I completely over looked the greenhouse effect, thank you Mark. I’m doing research for a school project to see why we should or should not switch to hydrogen for our main energy provider So once again, thank you.

  • Richard McCall

    Very interesting! I am looking for a highly efficient way to produce hydrogen for truck applications from renewable sources and am seriously considering alternatives. The price of gas is out of sight has no current competition.

    Please advise of all options. I have two GMC 7.4 engines that I would like to start and run full time on hydrogen!

  • christopheroldfield9

    Hydrogen powered cars can seem expensive due to the manufacture but as the technology in the next few years will get more standardized and cheaper to manufacture the prices will drop and countries will invest in hydrogen pumps in gas stations. Because of the climate change insurance companies are charging more gas guzzling cars and reward the smaller engine, hybrid and hydrogen engines with low insurance prices because of the lack CO2 that is produced when driving these cars.

    Insurance companies charge less for these cars because there is not as much power in these types yet and know that is cause for fewer accidents in these cars so insurance will still be cheap.

  • Tina

    Yay clean energy! but them problem is, with the current economy, we can’t afford to buy one of those cars, and we can’t afford the gas prices seeing as they rise between 2-10 cents a day. if we got rid of our gas cars to buy one of those models, then we would be in more debt because of those prices. if we stay with our current cars, then we are still losing money, and we are hurting the environment.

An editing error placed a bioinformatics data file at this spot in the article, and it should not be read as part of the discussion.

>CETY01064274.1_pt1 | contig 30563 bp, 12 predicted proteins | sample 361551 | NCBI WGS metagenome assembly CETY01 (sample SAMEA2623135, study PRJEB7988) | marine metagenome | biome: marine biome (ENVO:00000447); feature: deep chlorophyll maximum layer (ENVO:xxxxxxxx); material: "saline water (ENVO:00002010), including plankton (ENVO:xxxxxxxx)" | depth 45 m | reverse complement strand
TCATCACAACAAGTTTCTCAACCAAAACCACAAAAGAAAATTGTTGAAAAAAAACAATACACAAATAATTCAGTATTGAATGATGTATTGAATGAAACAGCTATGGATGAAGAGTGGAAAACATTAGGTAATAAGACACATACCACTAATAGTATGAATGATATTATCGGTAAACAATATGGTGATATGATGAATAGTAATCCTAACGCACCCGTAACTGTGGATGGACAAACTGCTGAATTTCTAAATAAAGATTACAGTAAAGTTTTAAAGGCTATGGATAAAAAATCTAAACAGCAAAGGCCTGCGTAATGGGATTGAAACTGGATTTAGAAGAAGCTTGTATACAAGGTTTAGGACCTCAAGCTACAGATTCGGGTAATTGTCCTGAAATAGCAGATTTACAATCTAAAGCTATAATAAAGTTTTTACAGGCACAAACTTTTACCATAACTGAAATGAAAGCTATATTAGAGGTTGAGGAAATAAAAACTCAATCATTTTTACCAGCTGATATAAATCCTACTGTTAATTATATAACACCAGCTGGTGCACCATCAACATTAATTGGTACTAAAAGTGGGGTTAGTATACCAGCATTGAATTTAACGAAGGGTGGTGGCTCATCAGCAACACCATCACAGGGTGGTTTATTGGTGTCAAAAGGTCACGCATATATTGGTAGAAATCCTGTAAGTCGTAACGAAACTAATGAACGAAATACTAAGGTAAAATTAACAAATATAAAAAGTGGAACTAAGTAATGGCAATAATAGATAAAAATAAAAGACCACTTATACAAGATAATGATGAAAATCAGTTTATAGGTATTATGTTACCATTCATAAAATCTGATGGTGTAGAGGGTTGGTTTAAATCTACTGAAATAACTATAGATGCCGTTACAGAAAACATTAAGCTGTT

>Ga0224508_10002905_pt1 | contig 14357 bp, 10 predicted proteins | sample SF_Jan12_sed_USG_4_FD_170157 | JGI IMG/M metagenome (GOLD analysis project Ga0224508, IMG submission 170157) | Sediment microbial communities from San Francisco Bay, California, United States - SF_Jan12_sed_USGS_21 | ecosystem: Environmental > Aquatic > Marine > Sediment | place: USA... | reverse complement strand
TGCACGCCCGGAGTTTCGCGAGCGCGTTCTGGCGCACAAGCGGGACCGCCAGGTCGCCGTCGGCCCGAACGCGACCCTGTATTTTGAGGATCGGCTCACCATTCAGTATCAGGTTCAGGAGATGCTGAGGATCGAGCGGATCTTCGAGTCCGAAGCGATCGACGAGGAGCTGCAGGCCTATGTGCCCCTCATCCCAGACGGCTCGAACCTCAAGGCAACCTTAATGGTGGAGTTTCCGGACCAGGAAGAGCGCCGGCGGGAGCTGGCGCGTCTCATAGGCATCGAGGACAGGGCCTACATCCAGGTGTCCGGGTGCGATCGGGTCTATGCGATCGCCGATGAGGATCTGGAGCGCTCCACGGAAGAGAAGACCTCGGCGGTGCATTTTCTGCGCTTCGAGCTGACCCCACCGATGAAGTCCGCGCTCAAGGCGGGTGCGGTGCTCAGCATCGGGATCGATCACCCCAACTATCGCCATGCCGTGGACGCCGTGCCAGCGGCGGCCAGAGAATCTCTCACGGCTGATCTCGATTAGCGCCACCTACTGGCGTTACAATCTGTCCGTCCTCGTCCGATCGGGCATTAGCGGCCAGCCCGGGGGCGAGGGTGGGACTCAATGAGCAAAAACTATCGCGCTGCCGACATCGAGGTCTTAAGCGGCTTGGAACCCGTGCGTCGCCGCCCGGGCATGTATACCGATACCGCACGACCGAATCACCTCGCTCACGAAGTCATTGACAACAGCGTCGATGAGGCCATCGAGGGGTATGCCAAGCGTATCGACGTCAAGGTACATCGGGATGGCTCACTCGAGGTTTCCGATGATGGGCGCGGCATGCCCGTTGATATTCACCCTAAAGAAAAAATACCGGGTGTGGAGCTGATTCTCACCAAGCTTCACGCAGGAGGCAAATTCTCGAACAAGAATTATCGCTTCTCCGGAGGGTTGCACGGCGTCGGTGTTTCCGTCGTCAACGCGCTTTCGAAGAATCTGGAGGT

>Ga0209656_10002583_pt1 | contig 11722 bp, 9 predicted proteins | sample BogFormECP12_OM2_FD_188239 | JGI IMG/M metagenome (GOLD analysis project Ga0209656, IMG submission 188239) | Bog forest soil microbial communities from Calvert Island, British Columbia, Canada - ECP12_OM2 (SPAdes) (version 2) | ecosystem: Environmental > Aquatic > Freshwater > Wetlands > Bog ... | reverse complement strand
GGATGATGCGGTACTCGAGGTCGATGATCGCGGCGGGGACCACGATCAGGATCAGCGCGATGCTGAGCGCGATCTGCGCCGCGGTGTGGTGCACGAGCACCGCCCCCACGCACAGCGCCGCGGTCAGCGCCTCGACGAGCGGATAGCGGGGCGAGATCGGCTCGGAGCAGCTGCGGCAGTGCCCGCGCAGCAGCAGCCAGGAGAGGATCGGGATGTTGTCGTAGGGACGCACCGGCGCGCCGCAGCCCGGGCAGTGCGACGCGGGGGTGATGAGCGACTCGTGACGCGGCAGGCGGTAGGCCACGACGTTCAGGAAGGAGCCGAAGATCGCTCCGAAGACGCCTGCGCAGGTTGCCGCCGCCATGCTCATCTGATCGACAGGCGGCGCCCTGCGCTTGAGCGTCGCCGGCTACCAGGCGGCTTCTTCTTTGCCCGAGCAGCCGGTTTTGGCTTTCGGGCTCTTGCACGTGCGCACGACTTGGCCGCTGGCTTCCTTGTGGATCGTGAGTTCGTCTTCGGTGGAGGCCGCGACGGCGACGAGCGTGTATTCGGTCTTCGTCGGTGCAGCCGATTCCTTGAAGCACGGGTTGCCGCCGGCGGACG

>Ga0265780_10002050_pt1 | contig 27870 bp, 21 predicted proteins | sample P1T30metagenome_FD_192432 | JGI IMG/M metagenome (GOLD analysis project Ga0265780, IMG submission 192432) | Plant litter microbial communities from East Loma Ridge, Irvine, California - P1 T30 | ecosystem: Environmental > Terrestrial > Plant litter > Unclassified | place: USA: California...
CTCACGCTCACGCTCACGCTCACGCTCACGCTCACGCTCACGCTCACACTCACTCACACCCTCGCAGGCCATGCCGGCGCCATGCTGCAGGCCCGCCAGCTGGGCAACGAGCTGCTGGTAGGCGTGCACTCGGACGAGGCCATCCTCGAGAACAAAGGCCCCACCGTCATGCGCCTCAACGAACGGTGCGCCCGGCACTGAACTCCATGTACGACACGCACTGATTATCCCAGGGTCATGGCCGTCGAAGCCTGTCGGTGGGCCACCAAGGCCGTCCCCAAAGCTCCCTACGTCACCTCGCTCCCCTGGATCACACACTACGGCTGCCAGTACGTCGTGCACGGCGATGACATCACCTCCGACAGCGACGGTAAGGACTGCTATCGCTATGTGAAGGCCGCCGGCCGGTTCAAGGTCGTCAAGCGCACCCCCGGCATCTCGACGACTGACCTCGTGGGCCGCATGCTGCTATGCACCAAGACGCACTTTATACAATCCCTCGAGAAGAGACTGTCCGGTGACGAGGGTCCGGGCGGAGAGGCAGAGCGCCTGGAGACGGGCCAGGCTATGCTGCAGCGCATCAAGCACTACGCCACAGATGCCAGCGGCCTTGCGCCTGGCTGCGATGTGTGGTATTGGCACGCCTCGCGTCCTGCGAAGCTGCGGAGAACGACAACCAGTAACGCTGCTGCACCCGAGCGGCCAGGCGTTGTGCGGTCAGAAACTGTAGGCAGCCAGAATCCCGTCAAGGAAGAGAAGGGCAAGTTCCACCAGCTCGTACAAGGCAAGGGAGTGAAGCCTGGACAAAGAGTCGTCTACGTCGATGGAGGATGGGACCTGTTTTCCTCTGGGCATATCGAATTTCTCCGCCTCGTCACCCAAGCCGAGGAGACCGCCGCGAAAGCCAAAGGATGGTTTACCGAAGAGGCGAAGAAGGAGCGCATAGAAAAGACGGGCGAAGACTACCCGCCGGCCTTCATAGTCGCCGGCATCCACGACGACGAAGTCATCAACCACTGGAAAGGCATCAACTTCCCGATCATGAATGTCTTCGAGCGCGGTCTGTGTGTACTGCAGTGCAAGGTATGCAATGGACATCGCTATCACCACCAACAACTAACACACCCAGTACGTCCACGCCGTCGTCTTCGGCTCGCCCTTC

Those people who design those cars are losing money anyway, since only the wealthy can afford to buy them right now, and those wealthy people have BMW’s and sports cars, not little ugly cars.

  • Tony

    Looks nice but kind of small. Why are all energy efficient vehicles ‘small’? I like to see a vehicle supporting at least an additional 2 passengers, so, driver, and 3 passengers. And leasing? NEVER! What the heck is up with that??? Leasing stinks, always did. I like to own my car. On the positive side I think we’re moving in the right direction. The political and ‘greedy’ sides of manufacturers are hopefully negotiable.

  • Tony

    …oh and I forgot. Years ago just before they came on the market with the “affordable” hybrid, they said it would be a car affordable for everyone and in the price range of about $8000 dollars. The greediness of manufacturers knows no borders apparently. Try to buy one and you’re in for $40000 depending on the make. What happened with those promises? I can see (for sure) the same happening with the hydrogen car. Sigh… we’re still dreaming to think we get anything for cheap.